The Garden Guide

Book: History of Garden Design and Gardening
Chapter: Chapter 3: European Gardens (500AD-1850)

Italian Cemetery Gardens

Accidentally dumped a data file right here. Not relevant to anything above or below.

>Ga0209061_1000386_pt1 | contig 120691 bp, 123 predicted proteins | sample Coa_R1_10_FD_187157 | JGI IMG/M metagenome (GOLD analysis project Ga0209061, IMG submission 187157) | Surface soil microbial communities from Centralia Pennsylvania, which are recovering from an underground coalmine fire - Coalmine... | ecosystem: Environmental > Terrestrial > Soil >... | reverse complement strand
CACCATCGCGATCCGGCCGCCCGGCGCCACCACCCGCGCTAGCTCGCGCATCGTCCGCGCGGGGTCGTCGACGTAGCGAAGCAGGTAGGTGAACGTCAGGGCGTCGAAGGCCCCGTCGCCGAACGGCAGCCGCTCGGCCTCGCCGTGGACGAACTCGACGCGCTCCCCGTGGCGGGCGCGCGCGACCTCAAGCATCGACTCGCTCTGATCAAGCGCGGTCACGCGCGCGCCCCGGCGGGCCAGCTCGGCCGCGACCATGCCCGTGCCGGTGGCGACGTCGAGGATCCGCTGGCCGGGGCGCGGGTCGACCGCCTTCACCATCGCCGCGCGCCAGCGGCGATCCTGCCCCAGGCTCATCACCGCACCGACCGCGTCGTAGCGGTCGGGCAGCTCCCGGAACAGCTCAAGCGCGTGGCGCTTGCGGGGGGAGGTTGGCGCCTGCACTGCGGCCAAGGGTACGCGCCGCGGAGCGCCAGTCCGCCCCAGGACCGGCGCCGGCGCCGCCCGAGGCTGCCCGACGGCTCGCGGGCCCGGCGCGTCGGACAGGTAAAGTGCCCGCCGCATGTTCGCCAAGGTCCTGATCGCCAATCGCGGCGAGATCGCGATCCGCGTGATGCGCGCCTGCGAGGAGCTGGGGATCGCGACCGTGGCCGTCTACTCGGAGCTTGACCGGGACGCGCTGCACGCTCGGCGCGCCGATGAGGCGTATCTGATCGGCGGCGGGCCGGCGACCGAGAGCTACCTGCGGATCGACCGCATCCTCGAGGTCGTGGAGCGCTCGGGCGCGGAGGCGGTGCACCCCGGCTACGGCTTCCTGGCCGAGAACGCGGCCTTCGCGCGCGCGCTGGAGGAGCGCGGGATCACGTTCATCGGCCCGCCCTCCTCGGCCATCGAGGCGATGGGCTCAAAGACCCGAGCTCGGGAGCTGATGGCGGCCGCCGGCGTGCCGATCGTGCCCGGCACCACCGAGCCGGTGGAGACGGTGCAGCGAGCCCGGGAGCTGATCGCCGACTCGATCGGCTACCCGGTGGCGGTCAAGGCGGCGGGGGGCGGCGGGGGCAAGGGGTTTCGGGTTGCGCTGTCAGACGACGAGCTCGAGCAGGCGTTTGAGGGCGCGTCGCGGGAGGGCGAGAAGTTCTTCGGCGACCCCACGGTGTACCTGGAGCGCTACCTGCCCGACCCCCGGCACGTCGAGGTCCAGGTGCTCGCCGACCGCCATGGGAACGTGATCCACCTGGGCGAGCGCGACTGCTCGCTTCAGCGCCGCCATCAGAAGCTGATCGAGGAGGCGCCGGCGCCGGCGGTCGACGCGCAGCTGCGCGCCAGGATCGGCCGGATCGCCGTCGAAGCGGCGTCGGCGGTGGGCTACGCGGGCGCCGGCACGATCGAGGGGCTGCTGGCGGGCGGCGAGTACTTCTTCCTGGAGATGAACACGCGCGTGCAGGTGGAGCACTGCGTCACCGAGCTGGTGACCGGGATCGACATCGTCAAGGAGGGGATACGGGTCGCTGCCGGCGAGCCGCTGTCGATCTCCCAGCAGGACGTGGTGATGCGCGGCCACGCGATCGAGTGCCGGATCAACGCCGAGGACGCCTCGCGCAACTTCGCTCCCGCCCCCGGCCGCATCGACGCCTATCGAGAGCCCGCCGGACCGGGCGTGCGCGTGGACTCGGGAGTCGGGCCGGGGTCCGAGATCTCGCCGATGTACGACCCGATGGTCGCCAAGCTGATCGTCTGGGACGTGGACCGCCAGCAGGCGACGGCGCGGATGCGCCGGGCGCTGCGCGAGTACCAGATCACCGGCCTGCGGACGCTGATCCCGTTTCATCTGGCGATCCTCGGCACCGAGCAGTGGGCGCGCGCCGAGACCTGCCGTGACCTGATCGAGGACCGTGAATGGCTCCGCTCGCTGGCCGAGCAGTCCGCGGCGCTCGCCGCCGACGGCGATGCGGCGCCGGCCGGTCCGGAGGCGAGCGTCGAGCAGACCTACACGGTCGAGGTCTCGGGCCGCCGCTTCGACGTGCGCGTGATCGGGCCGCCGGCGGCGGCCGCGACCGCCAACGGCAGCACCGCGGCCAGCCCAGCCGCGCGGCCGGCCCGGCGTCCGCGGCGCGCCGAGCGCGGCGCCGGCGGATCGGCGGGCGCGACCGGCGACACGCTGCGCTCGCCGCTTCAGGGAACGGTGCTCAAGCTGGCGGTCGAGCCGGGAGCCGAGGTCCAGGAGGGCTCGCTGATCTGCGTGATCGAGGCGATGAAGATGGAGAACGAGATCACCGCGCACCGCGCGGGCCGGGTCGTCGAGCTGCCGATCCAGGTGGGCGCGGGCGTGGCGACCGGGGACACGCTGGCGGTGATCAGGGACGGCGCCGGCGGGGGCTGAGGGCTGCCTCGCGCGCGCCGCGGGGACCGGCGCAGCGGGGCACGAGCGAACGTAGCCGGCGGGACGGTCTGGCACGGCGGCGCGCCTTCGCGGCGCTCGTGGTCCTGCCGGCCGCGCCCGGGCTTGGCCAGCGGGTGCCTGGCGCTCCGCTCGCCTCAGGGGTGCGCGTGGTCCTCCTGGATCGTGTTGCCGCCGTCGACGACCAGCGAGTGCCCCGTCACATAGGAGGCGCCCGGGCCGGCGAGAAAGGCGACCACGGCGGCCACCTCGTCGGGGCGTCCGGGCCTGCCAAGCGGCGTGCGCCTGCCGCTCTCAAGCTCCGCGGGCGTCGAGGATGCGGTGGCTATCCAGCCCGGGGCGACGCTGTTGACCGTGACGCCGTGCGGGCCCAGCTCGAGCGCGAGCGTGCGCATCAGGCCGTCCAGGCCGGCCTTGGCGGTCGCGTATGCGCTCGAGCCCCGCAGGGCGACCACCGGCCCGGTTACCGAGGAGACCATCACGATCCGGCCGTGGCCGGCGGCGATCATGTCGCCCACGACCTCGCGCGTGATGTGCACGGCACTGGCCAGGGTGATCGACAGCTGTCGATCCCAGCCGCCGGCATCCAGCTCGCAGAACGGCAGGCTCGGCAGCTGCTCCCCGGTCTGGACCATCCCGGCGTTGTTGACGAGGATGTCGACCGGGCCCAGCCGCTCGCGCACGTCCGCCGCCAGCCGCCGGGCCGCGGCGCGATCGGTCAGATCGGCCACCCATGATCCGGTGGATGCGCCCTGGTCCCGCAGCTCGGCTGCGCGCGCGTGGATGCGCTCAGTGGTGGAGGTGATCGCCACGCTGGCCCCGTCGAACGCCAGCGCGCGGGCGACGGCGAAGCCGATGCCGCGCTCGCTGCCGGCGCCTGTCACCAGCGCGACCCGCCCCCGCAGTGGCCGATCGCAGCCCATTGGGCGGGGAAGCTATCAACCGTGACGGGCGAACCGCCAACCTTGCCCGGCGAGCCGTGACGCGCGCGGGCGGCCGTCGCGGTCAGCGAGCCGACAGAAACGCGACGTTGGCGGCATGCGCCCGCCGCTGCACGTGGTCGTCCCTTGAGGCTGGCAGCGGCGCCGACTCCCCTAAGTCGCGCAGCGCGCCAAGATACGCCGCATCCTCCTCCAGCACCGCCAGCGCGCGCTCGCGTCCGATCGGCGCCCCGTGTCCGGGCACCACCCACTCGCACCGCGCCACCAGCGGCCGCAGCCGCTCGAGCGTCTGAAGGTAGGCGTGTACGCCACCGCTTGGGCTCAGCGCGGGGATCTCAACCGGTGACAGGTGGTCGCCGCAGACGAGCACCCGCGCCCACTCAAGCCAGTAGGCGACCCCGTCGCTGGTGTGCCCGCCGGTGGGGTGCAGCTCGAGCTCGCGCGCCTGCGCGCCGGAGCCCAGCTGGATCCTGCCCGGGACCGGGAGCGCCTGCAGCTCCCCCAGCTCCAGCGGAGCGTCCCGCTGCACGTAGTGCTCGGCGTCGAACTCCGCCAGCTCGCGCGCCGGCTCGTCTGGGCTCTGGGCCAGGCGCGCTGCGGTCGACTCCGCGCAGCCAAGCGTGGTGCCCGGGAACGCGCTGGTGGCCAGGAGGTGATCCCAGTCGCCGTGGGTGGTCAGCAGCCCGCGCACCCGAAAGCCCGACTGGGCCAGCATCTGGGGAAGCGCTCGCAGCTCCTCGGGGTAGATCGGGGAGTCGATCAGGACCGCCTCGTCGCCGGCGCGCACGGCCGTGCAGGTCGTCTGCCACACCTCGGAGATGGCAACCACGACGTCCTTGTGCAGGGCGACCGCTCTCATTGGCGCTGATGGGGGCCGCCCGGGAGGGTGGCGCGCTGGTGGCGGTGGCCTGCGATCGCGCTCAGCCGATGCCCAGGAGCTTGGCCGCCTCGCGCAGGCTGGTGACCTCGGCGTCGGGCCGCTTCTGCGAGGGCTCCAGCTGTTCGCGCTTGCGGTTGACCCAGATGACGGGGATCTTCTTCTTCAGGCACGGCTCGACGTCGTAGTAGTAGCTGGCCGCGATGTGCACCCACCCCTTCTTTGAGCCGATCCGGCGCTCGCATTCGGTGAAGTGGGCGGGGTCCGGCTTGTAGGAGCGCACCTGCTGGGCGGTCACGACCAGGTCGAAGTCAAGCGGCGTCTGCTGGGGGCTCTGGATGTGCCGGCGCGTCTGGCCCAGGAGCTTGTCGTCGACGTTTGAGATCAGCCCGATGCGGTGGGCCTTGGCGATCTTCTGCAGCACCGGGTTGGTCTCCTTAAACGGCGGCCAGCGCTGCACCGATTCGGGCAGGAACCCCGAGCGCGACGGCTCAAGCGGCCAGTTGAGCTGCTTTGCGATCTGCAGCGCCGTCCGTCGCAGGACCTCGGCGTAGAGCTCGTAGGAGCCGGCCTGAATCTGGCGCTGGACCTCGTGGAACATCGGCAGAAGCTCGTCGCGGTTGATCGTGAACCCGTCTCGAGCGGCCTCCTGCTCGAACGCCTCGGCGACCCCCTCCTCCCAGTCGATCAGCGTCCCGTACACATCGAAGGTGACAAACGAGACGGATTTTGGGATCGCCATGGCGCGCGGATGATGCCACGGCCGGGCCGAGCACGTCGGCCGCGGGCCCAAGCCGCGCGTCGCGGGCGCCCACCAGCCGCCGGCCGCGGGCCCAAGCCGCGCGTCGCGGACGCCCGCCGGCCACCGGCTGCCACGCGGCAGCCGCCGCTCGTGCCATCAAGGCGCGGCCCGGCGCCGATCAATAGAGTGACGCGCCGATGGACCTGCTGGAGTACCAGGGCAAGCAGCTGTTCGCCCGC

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117. Cemeteries. The emperor Constantine was the first who introduced burying in churches (see � 63.); and this unhealthy practice was continued for many centuries, from a superstitious notion that in holy places the body was protected from evil spirits. The first attempt to establish a public and park-like cemetery was in the Low Countries, by an edict of the enlightened and benevolent emperor Joseph. The example was followed soon after in France and Italy. At Genoa, the protestant burial-place is a small enclosure on a hill, surrounded by walls and planted with roses and other shrubs. (Morton's Protestant Vigils, p. 218.) At Leghorn, the English burying-ground has some of the tombs surrounded by cypress trees, others by neat railings of ironwork. The ground is enclosed by a wall, and the entrance kept locked. Among other tombs is that of Smollett. (Holman's Journey, &c.) At Bologna is a public burying-ground a little way out of the town, made out of the suppressed convent of Certocina: it was first applied to this purpose in 1802. It is an effort to give a kind of characteristic elegance to the different conditions of life after death. Rich dignitaries of the church are classed, and inferior clergy are arranged at a respectful distance. Arched recesses are made to receive statues and sarcophagi for the wealthy, and head stones have their allotted district. Sepulchres are marshalled for exhibition, with quaint fancies and insipid allegories;�bad monitors to the living, and destitute of any feeling for the dead. Here, in a room appropriated to skulls, is the skull of Guido, mounted on a bracket. (Duppa's Observations, &c., p. 135.) At Pisa, the Campo Santo is a large burying-ground, in form a rectangle, about 406 feet by 116 feet, enclosed within an arcade. It has its name from the holy earth which the Pisans brought from Palestine, in the year 1192, but the building was not erected till 1283; and it contains, besides the tombs, a number of pictures by the old masters. (Duppa's Observations, &c.) At Rome, Eustace tells us that the fields called Prati del Popolo Romano are used as a burying-place for foreigners:�'They are planted with mulberry trees, and adorned by the pyramidal tomb of Caius Cestius.� This ancient monument, which is supposed by Galiffe to have been only an ornament to the garden, is described by Eustace as being about 120 feet in height, and standing upon a basis of about ninety feet square. �Its form on the whole is graceful, and its appearance very picturesque, supported on either side by the ancient walls of Rome, with their towers and galleries venerable in decay, half shaded by a few scattered trees; and, looking down upon a hundred humbler tombs interspersed in the neighbouring grove, it rises in lonely pomp, and seems to preside over these fields of silence and mortality. The other tombs are in various forms; sepulchral stones, urns, and sarcophagi, �some standing in good repair, others fallen and mouldering, half buried in the high grass that waves over them.� (Galiffe's Italy, &c., p. 369.; and Eustace's Classical Tour, &c., p. 226.) At Naples, Eustace tells us, �the two principal hospitals have each a cemetery for the burial of the dead. The sum of 48, 500 ducats was raised by voluntary contribution for the latter; and a piece of ground was selected half a mile from the city, on a rising ground. A neat little church is annexed to it, with apartments for the clergy, &c., and the road that winds up the hill to it is lined with cypresses.� This burial-ground Blunt describes as �consisting of 365 separate vaults. Each morning, the large slab of lava which closes the mouth of some one of these receptacles for the dead is heaved aside, and is not replaced before the approach of night. To this pit all the corpses destined for burial that day are promiscuously committed. Thus the revolution of a year sees them all receive their victims in succession; while an interval so considerable allows one corpse to moulder before another is laid low.� (Eustace's Classical Tour, p. 500.; and Blunt's Italy.) At Venice, the practice of burying in churches has been relinquished for some years; and the burying-ground of that city now occupies the small island of San Cristofero, situated in the Laguna, between Venice and Murano. The burying-ground of the Jews, on the sandy islands of Liddo, is covered with tombstones bearing Hebrew epitaphs. The burying-ground of the protestants is within one of the bastions of the fortress of Liddo, and contains several tombs of English and Germans. (Cadell's Journey in Carniola, Italy, &c., in the Years 1817 and 1818.)